I have a CSV table of points with descriptive location. Say something like this:

Sarah, Todtmoos
Henry, Paris
John, New York
Elma, Paris
... more rows like this ...

I have another CSV table with the geographic location of these (often repeated) locations. Say something like:

Todtmoos,47.739348, 8.001628
Paris,48.853868, 2.343282
New York,40.737401, -73.994330

I would like to depict the points in the former table as located in the appropriate location which can be found in the latter table (obviously points will overlap due to duplicate locations).

I could use LOOKUP in a spreadsheet application like Excel before I bring the material into QGIS through CSV import with geography from lat/long, or, more tediously, simply do a find-and-replace on each location and replace with its equivalent lat/long.

However, I've been wondering if there is a simple way to do this within QGIS. Something with a field calculator or some other dynamic lookup process with the attribute tables? I'm guessing this is not a normal table or spatial join and would welcome suggestions on most robust way to do this. (I use QGIS 3.10 on OSX). I have seen something about conversion to a database but am hoping for something simpler?

  • Join the tables
    – Bera
    Commented Oct 17, 2020 at 14:15
  • Thanks for the suggestion but if you import the first table A (as CSV without geometry), and table B (as having geometry with the lat/long), then join table A (with the names Todtmoos etc as strings in the city column), to the Table B (also with matching string in the city column), you just end up with NULL values in the new columns added to the Table A. This doesn't work like a regular table join, it seems. Commented Oct 17, 2020 at 14:21
  • Use the join by attribute value tool.
    – Al rl
    Commented Oct 17, 2020 at 14:50
  • Thanks, that sounds promising: guessing you mean one of the join tools in the processor toolbox though I find nothing exactly under name you mentioned (join attribute by field value, perhaps? that finds some exact matches but merely adds columns). I played with a few of them, but don't see how that gets to the desired end result (end result being points from table a, on the map, in the lat/long locations from table b). Thanks again however, maybe someone could be more specific? Commented Oct 17, 2020 at 15:20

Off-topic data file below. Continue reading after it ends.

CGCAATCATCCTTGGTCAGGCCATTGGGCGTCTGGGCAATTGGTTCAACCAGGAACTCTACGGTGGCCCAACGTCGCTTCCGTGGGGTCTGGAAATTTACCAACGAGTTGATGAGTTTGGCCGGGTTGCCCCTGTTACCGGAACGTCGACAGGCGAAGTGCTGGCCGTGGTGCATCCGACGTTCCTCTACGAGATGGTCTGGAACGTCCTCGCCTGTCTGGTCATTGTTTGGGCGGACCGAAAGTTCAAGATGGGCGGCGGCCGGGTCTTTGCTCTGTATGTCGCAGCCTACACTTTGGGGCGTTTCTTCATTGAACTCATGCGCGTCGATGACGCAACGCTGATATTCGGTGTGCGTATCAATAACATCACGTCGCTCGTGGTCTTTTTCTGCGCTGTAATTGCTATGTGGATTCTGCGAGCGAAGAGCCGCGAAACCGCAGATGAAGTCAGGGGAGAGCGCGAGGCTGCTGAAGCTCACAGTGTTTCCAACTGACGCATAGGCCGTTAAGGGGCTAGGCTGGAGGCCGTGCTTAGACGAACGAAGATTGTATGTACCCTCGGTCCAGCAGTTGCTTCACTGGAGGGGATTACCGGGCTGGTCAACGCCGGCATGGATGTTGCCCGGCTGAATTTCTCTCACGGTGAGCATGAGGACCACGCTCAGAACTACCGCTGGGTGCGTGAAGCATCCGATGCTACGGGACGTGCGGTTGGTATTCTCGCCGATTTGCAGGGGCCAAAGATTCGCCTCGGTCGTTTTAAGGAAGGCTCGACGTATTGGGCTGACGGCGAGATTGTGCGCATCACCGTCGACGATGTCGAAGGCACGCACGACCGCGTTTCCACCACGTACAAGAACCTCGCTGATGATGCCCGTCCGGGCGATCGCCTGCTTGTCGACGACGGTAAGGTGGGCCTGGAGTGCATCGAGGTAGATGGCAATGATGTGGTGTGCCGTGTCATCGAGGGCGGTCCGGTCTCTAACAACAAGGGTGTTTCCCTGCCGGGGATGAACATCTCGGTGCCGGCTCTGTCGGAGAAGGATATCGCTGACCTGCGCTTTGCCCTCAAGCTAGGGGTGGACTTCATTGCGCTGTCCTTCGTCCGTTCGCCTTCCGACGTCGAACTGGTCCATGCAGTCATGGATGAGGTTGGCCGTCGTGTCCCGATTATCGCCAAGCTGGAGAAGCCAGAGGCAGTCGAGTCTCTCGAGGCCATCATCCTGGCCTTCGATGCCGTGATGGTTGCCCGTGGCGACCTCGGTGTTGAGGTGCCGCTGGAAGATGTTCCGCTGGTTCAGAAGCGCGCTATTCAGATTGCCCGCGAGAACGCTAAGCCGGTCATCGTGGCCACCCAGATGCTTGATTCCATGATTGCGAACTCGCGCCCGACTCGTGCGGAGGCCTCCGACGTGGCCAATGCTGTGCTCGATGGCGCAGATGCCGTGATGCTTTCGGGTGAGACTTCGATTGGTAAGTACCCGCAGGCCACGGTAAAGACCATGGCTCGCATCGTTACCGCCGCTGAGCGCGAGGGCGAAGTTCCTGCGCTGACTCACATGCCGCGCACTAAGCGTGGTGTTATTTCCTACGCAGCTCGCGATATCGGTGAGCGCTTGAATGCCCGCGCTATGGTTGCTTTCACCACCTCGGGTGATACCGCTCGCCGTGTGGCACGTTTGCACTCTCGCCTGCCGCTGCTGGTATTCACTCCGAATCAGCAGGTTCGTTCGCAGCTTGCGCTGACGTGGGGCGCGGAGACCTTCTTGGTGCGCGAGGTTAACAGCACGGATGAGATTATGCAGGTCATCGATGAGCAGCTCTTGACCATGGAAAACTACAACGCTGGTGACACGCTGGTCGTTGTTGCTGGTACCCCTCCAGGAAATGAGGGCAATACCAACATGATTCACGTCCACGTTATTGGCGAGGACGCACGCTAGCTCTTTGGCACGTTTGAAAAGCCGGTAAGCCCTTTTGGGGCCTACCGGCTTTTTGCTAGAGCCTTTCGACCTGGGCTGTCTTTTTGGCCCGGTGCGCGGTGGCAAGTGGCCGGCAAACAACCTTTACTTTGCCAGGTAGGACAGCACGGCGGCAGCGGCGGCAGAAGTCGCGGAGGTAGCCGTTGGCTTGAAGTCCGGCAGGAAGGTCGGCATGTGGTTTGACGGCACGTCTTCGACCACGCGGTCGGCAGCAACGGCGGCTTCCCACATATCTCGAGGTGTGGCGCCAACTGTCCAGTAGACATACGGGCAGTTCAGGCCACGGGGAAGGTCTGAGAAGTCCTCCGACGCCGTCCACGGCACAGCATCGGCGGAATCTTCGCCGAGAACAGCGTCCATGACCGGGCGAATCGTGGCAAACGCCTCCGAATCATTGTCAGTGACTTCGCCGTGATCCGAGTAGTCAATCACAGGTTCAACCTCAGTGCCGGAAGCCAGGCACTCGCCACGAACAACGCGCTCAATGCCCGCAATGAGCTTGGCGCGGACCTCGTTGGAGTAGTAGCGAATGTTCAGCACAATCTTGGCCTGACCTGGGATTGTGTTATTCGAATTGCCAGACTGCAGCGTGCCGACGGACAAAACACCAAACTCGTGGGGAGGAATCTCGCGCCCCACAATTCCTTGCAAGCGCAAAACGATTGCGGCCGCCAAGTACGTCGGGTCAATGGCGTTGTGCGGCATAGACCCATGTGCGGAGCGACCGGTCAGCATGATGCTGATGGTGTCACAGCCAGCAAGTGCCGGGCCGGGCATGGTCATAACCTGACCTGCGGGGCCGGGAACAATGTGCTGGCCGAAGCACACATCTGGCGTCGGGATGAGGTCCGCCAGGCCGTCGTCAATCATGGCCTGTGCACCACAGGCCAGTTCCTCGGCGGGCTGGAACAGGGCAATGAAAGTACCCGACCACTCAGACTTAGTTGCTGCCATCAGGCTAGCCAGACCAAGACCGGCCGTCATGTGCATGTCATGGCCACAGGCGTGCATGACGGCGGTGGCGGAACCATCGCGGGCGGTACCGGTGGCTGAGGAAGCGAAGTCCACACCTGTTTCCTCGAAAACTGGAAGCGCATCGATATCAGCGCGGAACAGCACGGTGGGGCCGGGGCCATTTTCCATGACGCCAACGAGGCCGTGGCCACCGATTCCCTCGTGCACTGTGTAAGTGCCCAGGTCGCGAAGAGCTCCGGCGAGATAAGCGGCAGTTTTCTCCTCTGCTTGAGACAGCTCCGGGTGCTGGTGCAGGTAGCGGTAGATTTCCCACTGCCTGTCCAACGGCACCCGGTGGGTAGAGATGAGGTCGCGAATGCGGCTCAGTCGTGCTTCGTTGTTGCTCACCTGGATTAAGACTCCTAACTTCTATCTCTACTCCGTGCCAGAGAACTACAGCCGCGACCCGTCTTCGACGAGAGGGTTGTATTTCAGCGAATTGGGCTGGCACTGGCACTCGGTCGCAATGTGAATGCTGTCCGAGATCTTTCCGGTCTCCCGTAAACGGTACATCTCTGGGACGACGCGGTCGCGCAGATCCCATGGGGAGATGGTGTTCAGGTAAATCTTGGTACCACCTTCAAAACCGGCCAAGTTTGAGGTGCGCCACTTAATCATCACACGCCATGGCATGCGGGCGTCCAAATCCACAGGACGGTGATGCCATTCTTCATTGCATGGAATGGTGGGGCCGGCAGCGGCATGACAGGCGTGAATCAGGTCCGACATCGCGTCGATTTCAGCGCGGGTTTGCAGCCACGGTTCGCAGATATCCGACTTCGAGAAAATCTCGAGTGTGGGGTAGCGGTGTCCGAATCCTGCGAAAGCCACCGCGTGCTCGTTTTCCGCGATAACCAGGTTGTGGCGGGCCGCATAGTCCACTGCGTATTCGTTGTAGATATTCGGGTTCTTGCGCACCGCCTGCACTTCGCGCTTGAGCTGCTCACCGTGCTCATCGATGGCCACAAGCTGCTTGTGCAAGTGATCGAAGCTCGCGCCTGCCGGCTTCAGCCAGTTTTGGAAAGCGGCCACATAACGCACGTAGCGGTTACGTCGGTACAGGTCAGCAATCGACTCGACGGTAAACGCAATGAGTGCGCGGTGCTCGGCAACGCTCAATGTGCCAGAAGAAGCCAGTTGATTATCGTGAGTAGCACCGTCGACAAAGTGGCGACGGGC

1 Answer 1


Using simple joins likely won't give you the desired results, because you have to join geometry as well as attributes, and joining the descriptive table to the geography table with the simple join function will only yield one record per city.

It is possible to achieve what you desire by creating a Virtual Layer.

First of all, add your CSV files in QGIS by going to Layer > Add Layer > Add Delimited Text Layer. Make sure the options "Detect field types" and "Trim fields" are checked, it can save you a lot of trouble later. Add your geography table as a point layer using Longitude as X and Latitude as Y, EPSG:4326 as CRS.

Once you have added your two layers, go to Layer > Create Layer > New Virtual Layer.

Paste the following SQL Query in the Query section:

SELECT *, Geography.geometry
FROM Geography
INNER JOIN Descriptive
ON Geography.Location = Descriptive.Location

Here I used Geography for the table name containing the Lat/Lon, Descriptive for the table containing the names, and Location for the City/Location name. Simply change these words according to your actual layer and field names. Select Autodetect for the geometry, then click on Add.

enter image description here

You should see the desired result appear as a Virtual Layer that you can then save as a normal layer anywhere you like.

  • This is brilliant and exactly what I was hoping for. My thanks for your time. I will select this as the answer and looks like I'm required to wait a few hours before awarding the bounty. Commented Oct 20, 2020 at 9:39

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